Perl Coding Standards – Wish there were some!

Some day some bright light will come forward and lay down the law about how Perl code should be formatted. And, just as likely, they will be roundly ignored, primarily out of sheer spite, but with a grain of “perl lets us do what we want. We don’t need no steenkin standards” tossed in just to muddy the argument.

Today’s annoyance is cleaning up some long forgotten programmer’s way of of formatting blocks of code. Only slightly edited, here’s a sub in one of the cgi scripts:

sub _getMediaList( $ $ $ ;$ )
{
my ($carrierId, $contentType, $contentIds, $formatted) = @_;
return undef if (!defined($contentType)); # Charts can have no contents and thus no content type
my $gpd = GPD::getDbh();
my @mediaList;
foreach my $contentId (@$contentIds)
{
my $resultList = mediaSearch(dbh => $gpd,
carrierId => $carrierId,
contentType => $contentType,
id => $contentId,
showdown => 1);
next if (!$resultList->[0]); # Shouldn't happen
push(@mediaList, $resultList->[0]);
}
if ($formatted)
{
foreach my $media (@mediaList)
{
$media->{title} = "$media->{artist} - $media->{name} - $media->{album}";
}
return formatMediaListColored('[%s] [%s] [%s] %s [%s] [%s] [%s] [%s]', [ 'id', 'isrc', 'upc', 'title', 'genre', 'label', 'relate
d_content_isrc', 'release_date'], @mediaList, 1);
}
return @mediaList;
}

Now, I’m not harping on the code itself – this is pretty innocuous, if slightly braindead. But what annoys me is the overuse of newlines to stand off functional blocks. They’re not necessary, the indenting is painful, and it makes the code hard to read. How hard is it to rework it like this:

sub _getMediaList( $ $ $ ;$ ) {
my ($carrierId, $contentType, $contentIds, $formatted) = @_;
my $gpd = GPD::getDbh();
my @mediaList;
return undef if (!defined($contentType)); # Charts can have no contents and thus no content type
foreach my $contentId (@$contentIds) {
my $resultList = mediaSearch(dbh => $gpd,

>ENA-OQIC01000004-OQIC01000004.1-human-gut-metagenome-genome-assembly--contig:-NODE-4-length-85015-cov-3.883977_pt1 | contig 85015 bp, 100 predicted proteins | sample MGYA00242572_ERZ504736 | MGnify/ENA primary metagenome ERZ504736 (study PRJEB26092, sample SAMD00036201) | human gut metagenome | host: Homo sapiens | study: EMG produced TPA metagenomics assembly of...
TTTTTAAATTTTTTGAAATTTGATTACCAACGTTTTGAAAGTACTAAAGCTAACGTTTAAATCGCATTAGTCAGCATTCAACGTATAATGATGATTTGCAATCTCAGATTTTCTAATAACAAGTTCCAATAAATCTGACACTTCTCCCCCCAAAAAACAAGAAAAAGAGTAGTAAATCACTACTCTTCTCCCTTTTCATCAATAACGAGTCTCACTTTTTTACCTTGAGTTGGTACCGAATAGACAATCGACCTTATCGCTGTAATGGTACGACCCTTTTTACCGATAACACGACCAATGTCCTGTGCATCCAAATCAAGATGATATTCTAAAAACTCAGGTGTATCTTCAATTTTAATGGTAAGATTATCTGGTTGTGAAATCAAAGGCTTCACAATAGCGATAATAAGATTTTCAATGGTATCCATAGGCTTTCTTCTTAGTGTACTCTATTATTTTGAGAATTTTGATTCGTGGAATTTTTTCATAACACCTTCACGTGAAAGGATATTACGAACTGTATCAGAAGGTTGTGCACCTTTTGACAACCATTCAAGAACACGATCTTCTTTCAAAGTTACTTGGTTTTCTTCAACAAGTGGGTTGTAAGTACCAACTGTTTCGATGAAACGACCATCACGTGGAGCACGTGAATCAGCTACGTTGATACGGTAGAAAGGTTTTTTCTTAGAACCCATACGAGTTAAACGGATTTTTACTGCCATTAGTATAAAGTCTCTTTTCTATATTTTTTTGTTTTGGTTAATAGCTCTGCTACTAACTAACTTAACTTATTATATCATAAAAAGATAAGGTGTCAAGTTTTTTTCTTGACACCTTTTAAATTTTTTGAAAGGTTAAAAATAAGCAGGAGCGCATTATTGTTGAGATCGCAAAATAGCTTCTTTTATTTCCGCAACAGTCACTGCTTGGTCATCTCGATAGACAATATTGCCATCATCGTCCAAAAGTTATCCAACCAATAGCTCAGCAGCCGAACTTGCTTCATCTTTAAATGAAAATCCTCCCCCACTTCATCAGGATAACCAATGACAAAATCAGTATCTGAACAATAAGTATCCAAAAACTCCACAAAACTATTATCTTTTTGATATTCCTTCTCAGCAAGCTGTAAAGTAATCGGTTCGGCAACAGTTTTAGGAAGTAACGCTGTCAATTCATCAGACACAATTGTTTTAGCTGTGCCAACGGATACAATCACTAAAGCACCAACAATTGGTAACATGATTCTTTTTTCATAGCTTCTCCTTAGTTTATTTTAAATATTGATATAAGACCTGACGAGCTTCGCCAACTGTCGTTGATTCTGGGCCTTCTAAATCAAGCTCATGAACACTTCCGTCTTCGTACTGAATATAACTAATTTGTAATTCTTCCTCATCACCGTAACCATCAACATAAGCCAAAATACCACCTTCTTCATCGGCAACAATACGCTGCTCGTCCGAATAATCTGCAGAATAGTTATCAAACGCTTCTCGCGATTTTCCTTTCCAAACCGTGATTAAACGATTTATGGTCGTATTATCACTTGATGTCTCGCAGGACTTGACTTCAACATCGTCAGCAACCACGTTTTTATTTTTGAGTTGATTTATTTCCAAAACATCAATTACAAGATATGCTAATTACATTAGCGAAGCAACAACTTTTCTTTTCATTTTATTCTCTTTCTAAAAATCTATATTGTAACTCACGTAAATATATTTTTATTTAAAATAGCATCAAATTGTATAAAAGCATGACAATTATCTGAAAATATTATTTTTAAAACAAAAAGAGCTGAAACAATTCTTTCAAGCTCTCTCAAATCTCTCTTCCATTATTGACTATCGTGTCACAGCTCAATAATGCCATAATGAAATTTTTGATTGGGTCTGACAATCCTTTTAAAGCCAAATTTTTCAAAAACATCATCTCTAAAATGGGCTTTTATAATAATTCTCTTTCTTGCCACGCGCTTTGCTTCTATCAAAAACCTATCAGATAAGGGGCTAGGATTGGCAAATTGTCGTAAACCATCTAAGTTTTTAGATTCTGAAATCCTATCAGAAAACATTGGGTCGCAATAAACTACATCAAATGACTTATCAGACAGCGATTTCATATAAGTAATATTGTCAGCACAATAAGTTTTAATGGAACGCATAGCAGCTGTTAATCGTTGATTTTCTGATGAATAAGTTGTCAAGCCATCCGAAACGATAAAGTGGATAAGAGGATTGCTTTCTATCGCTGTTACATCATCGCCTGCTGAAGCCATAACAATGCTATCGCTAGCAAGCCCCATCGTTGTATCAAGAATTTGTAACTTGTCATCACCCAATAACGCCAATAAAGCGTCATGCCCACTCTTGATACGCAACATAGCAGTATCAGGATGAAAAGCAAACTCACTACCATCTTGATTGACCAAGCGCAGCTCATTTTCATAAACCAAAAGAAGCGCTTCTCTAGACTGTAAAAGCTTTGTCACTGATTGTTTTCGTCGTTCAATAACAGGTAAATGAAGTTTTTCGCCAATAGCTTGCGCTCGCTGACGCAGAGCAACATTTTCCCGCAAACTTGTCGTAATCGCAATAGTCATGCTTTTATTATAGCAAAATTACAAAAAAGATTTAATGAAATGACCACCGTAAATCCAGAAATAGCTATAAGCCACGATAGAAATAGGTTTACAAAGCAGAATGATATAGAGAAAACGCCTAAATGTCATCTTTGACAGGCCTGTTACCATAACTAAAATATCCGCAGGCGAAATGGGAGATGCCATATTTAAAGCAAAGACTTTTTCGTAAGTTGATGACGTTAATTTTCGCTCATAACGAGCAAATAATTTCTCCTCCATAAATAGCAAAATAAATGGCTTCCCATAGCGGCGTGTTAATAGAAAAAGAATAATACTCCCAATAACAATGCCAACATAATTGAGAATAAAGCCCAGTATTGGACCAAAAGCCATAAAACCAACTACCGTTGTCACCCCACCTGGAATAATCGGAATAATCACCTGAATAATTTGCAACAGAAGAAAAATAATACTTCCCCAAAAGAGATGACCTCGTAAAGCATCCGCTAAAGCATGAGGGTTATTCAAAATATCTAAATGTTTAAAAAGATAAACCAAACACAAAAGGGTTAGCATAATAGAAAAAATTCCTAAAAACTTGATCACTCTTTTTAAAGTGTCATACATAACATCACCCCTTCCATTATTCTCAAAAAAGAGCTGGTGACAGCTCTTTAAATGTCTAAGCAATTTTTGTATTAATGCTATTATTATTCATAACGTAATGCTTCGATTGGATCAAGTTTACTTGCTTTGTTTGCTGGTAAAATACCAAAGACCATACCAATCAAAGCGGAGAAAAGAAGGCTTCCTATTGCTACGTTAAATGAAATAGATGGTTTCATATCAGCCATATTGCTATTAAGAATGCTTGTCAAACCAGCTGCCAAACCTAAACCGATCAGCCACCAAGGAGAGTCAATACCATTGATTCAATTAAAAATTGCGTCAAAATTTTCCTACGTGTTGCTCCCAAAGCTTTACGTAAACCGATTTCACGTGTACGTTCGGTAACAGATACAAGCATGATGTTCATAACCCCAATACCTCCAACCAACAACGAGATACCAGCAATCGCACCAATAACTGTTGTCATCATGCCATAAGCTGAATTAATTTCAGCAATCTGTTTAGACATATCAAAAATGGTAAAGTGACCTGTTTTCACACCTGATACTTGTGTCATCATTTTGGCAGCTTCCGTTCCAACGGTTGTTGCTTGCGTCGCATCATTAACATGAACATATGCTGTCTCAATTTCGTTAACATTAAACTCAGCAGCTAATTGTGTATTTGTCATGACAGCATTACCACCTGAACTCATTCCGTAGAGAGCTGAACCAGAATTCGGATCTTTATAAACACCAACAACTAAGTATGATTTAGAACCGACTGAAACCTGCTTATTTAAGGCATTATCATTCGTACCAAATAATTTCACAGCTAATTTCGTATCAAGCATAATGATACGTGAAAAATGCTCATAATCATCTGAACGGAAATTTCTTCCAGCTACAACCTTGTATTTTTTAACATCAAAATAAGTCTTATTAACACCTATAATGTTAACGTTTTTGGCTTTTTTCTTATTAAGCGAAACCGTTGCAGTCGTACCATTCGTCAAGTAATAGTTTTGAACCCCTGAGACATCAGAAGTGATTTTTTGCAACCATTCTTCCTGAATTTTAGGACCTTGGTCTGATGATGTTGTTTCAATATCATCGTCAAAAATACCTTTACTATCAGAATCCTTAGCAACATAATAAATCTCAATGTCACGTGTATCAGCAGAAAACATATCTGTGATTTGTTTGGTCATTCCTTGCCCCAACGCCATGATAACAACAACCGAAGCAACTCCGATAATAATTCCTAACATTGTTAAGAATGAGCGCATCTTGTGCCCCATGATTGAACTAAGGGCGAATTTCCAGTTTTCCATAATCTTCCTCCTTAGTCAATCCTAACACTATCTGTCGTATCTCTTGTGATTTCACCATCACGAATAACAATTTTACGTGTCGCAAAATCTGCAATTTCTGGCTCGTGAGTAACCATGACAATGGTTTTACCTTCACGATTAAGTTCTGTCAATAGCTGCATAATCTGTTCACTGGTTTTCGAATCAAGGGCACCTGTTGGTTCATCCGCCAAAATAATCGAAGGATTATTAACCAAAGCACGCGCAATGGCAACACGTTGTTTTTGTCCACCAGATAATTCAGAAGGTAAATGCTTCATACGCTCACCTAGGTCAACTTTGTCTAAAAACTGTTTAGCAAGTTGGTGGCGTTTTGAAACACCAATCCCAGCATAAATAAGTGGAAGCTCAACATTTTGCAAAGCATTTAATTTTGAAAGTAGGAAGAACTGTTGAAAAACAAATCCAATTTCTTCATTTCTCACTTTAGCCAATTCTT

carrierId => $carrierId,
contentType => $contentType,
id => $contentId,
showdown => 1);
next if (!$resultList->[0]); # Shouldn't happen
push(@mediaList, $resultList->[0]);
}
if ($formatted) {
foreach my $media (@mediaList) {
$media->{title} = "$media->{artist} - $media->{name} - $media->{album}";
}
return formatMediaListColored('[%s] [%s] [%s] %s [%s] [%s] [%s] [%s]',
[ 'id', 'isrc', 'upc', 'title', 'genre', 'label', 'related_content_isrc', 'release_date'],
@mediaList, 1);
}
return @mediaList;
}

To me this is far easier to work with and understand where teh blocks are and how they work together. In my opinion, there’s a couple basic rules about code layout:

  • Consistent indenting – 4 spaces or 2, I don’t really care which, just use the same thing EVERYWHERE.
  • Curly braces to open a block go on the same line as the introductory keyword (if, foreach, sub, whatever).
  • Lines longer than 80 characters should be broken into sane sub-lines. Just hit enter and indent, folks. Not that hard.
  • Declarations at the top of the block when the variables are used across the entire block.
  • Separate declarations from functional code by a newline.

Now, this particular piece of code has no comments in it, so I’ll leave comments for another rant. But I think these basics sure would make perl code a lot more maintainable if everyone at least marginally followed them.

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2 thoughts on “Perl Coding Standards – Wish there were some!

  1. GRIN This is going to be fun…
    I agree the indentation leaves something to desire.
    The newline set off blocks has been my standard for coding Perl since, oh, 1991 or so. 🙂 Personally, I find it difficult to read code with cozy opening braces.
    Agree on moving variable declarations to the top of the function.
    –[Lance]

  2. So actually you’re saying “I wish everyone coded my way”? Personally I’ve seen much worse code layouting than the chunk you included there. To be honest I’d much prefer self-consistency of layout.
    Personally I use the “start curlies on a newline” style, mostly..
    Have you read “Perl Best Practices”? If its code shared as work, you should be able to implement and explain to people the need for some local style guidelines.
    You can also use perltidy on checkout and checkin, and each coder can have their own perltidy settings, and see the code the way they prefer.
    Jess

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